Why I Abridged a Self-Help Masterpiece

Is it Heresy to Create a Digest-Sized Edition of Alcoholics Anonymous? Not if it Saves Lives.

The following is my introduction to a new abridgment of the original 1939 edition of Alcoholics Anonymous, published by Gildan Audio.

You are about to encounter an abridgment of probably the greatest work of modern self-help. That Alcoholics Anonymous has saved and revitalized countless lives since its initial publication in 1939 does not require excessive restatement here. More important is that some readers who have experienced the power of this book would understandably chafe at the notion of its abridgment. To some, Alcoholics Anonymous is a work of almost Scriptural significance, and condensing it can seem like an act of heresy, if not cynicism.

I can promise you that my motive is neither. As a writer, historian, and seeker, I approach this book on bended knee, and with deepest gratitude. I consider it the most effective program of spiritual self-help of the past hundred years, and perhaps beyond. My intent in condensing this work is not to replace or sidestep the complete version of the “Big Book,” which I encourage you to read. My aim, rather, is to supply a resource for people who may be unready to dive into the Big Book but can be induced by this shorter and equally faithful journey. This condensed edition is also for veterans of the Big Book who wish to review or reencounter its core points. Whatever brings you to this edition, you can experience its ideas in about an hour of reading or listening. Is the length of a lunch break, or a morning commute, too much to dedicate to a philosophy of self-development that can change everything for you, or for someone you love?

Alcoholics Anonymous was written for alcoholics and their loved ones — but it is not for them alone. As readers and self-improvers have repeatedly discovered, the “twelve steps” of Alcoholics Anonymous, which are described in chapter four, are a blueprint that can be applied to virtually life-depleting habit or compulsion, such as anger, gambling, drugs, debt-spending, or chronic overeating. Although the book was written by and for those who struggle with alcohol, nearly any term or problem, like the ones I just named, can be substituted wherever the word alcohol appears.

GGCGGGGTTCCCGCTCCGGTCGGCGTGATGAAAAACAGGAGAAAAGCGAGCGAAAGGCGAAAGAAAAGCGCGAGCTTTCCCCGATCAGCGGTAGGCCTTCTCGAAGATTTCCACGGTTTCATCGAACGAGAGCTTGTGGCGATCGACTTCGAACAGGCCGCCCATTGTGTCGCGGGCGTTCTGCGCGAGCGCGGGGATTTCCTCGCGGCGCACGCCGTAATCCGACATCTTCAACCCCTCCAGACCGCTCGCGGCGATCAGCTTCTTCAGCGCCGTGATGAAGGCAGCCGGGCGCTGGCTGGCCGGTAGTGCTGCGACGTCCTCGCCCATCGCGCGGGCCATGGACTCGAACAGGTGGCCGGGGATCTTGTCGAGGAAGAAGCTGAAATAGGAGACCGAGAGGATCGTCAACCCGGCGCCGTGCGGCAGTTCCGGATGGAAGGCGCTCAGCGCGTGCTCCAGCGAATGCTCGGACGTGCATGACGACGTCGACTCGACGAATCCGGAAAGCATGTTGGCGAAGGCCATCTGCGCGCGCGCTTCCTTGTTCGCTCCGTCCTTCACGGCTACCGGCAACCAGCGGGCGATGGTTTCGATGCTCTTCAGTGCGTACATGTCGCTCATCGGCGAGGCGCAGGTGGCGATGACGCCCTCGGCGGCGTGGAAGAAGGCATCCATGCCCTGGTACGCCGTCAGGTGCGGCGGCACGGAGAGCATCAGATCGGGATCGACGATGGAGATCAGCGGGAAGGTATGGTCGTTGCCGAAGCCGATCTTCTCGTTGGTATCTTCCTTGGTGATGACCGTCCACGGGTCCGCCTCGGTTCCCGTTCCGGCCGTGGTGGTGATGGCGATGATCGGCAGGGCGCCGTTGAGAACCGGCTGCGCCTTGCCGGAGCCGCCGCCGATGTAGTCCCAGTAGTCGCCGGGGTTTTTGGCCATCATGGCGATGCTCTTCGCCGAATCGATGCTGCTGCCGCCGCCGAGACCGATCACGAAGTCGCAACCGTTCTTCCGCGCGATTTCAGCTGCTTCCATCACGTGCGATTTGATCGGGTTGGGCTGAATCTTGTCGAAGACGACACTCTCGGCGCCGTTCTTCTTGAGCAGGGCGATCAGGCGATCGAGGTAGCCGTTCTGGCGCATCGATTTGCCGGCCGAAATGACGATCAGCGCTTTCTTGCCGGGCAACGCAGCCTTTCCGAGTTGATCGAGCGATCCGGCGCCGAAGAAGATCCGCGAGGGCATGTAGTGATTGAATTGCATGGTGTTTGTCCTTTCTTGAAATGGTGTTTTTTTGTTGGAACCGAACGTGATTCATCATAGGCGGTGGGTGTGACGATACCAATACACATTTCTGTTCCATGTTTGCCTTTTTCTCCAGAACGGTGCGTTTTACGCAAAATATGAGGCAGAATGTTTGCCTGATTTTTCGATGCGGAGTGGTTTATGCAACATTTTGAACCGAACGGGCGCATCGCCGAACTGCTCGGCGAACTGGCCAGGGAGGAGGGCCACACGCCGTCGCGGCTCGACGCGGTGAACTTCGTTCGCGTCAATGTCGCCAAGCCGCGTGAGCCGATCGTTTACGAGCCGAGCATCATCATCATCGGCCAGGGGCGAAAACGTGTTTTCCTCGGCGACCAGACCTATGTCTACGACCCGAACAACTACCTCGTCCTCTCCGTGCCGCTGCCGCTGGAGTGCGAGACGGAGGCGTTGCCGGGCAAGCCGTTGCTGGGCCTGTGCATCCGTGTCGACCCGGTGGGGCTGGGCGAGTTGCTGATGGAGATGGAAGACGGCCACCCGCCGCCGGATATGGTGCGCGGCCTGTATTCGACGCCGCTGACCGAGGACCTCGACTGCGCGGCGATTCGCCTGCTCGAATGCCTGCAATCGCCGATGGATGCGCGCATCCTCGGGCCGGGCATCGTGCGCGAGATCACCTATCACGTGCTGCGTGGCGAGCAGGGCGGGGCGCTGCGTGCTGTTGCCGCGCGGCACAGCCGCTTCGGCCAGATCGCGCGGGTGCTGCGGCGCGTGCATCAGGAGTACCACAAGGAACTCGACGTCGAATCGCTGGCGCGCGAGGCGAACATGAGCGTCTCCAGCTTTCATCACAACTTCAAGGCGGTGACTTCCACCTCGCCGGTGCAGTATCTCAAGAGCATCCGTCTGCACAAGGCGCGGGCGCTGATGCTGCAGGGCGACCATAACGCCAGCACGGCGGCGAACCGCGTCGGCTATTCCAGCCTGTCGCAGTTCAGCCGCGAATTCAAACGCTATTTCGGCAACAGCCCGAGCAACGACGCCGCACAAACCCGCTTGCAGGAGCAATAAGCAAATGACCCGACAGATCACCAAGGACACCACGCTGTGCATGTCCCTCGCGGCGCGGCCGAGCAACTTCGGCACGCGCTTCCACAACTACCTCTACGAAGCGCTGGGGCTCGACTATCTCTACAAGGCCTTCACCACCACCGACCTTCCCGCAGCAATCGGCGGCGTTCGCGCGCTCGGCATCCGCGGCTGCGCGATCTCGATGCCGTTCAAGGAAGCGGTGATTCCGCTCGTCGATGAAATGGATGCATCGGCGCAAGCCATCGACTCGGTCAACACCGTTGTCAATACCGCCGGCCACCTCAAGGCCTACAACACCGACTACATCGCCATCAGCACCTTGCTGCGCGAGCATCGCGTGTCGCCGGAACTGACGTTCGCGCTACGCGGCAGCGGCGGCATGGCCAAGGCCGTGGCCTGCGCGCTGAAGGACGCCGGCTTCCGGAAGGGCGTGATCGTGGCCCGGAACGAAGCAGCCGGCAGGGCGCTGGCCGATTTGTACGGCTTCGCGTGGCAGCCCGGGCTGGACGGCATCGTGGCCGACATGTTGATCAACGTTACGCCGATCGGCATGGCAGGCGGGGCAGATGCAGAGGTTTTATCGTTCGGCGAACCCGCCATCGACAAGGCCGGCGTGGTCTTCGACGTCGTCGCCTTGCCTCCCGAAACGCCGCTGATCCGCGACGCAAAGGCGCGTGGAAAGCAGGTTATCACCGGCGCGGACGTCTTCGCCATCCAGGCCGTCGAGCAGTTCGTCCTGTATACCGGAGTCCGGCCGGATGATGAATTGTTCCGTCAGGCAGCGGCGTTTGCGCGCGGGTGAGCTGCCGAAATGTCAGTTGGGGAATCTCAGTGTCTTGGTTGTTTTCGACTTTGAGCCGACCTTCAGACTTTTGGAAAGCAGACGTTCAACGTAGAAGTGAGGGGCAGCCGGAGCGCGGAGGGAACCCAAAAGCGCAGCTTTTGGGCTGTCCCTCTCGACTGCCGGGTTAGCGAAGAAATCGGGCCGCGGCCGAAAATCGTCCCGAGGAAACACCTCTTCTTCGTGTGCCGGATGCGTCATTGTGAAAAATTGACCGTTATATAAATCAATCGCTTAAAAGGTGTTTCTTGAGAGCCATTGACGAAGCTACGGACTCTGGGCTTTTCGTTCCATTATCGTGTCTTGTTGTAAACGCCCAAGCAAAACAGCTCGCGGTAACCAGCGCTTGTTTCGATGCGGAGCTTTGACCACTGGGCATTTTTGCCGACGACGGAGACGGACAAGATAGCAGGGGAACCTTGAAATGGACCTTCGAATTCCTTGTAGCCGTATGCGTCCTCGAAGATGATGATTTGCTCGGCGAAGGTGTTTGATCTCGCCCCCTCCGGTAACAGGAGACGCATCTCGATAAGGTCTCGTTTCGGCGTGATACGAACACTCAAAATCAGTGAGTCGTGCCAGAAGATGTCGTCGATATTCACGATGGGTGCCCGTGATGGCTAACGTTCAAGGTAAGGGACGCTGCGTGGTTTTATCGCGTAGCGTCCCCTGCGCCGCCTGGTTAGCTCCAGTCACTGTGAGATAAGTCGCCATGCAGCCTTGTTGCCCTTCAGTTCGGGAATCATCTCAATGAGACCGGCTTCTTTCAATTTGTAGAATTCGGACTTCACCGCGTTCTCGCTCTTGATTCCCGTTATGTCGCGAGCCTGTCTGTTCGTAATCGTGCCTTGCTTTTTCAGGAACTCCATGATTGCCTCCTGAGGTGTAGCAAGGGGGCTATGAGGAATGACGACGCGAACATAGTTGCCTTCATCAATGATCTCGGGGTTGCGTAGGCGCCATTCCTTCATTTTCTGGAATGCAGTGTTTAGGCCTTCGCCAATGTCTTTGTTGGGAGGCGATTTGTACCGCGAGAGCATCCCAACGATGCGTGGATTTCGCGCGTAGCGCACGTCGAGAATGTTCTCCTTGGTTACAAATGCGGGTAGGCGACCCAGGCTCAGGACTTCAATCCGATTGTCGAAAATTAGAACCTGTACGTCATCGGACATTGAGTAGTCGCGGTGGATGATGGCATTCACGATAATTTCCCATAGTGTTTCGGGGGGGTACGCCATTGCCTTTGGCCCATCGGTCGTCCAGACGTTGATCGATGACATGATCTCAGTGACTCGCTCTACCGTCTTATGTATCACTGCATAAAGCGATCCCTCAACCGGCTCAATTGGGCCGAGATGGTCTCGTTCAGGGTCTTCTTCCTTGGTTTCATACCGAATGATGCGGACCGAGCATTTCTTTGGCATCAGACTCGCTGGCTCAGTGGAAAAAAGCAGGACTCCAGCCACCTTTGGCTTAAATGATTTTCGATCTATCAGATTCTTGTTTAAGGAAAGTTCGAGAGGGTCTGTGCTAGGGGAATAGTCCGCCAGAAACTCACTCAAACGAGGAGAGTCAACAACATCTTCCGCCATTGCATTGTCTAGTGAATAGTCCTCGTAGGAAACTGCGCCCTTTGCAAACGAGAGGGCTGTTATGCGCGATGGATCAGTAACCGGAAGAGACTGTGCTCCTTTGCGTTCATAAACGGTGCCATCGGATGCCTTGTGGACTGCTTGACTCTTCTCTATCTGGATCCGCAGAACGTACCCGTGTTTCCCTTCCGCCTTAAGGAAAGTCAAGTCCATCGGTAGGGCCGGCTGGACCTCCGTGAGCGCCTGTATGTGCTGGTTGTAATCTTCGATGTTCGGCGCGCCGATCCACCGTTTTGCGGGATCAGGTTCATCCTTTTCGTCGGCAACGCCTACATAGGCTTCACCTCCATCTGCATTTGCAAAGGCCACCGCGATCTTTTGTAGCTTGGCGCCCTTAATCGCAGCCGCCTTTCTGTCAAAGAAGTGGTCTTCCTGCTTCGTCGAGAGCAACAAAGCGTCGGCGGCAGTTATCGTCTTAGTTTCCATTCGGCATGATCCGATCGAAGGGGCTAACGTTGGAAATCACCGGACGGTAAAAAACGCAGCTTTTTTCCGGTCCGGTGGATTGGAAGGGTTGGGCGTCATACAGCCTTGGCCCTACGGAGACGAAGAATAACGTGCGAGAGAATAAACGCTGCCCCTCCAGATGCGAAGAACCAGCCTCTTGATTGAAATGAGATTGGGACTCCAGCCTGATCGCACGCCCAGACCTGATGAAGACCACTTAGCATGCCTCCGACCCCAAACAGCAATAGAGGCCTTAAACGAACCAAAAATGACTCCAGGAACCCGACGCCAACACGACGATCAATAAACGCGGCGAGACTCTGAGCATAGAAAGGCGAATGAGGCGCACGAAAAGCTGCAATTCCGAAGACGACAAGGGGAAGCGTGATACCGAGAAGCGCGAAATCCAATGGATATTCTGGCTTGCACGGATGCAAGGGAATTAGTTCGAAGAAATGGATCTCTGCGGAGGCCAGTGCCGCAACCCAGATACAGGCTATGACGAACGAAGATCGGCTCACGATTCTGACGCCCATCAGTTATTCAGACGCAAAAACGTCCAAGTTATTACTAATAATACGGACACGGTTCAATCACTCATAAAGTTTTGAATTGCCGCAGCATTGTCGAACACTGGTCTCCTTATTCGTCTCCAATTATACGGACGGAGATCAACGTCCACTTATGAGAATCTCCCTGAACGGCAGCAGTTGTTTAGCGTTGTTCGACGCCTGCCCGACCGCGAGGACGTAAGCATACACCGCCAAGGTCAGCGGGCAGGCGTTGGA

What is an addiction? The brilliant actor Philip Seymour Hoffman, who died of a drug overdose in 2014, told a friend that “addiction is when you do the thing you really, really most don’t want to be doing.” Whatever repeatedly derails your life, threatens your health, and distracts you from your finest and highest tasks, represents an addiction or compulsion. The twelve-step program can direct you to fuller (and safer) existence, whatever the problem that keeps you from it.

As I consider the responsibility of abridging a work that has saved lives, reassembled broken households, and redirected people from paths leading to illness and despair, I am reminded of a recent exchange I had with a successful self-help writer. He told me that he didn’t regard himself as a self-help writer at all. He considered the label gauche, and called most self-help books a sham.

In my twenty years as a writer, publisher, and user of self-help philosophies, I have heard that attitude often. It comes not infrequently from self-help writers themselves, some of whom aspire to traditional conceptions of literary recognition, and fear that the label detracts from their respectability or seriousness. I have also, and more often, heard such judgments from people who are looking for reasons to avoid books like this one, suspecting that its program will remake them into ineffectual, woo-woo automatons, unsuited to the rigors of commerce, artistry, or professionalism. Nothing could be further from the truth.

This book provides a restoration of the path toward life — and away from pettiness, compulsion, and self-destruction. Its path is, unashamedly, one of power. Not the kind of ersatz power that we seek from our self-will. If will power worked, there would be no addicts or alcoholics. Rather, this book directs you toward the power derived from having a relationship with the Highest Source of life. Do you reject or have difficulty conceiving of a Higher Power? That is no barrier to entry. The authors of Alcoholics Anonymous dealt with the question of belief in an intellectually serious and non-dogmatic way. They placed no ideological tollgate in front of anyone seeking help. They asked only for sincerity of intent.

In any case, my point is not to sell you on the effectiveness of this or any self-help program. Only you can make that evaluation. Rather, I wish to encourage you, as you begin this book, to understand that labels are secondary and ideas alone matter. The only measure of a practical philosophy is its efficacy. A high-sounding ethical or spiritual idea that doesn’t work for the individual is worse than useless.

One word of caution: The methods and principles in this book reveal themselves only to someone who approaches them with deep seriousness. The requirements of the twelve-steps are simple but not cheap. They call for a special kind of dedication, a willingness to work with others, and a policy of zero-tolerance for cynicism, eye-rolling, or self-justification. If you can bring that kind of the commitment to the table, the twelve-steps will serve you as a life-changing resource. Of that much I am certain.

Mitch Horowitz is a PEN Award-winning historian and the author of books including Occult America and One Simple Idea: How Positive Thinking Reshaped Modern Life. The Washington Post says Mitch “treats esoteric ideas and movements with an even-handed intellectual studiousness that is too often lost in today’s raised-voice discussions.” Visit him at www.MitchHorowitz.com or @MitchHorowitz.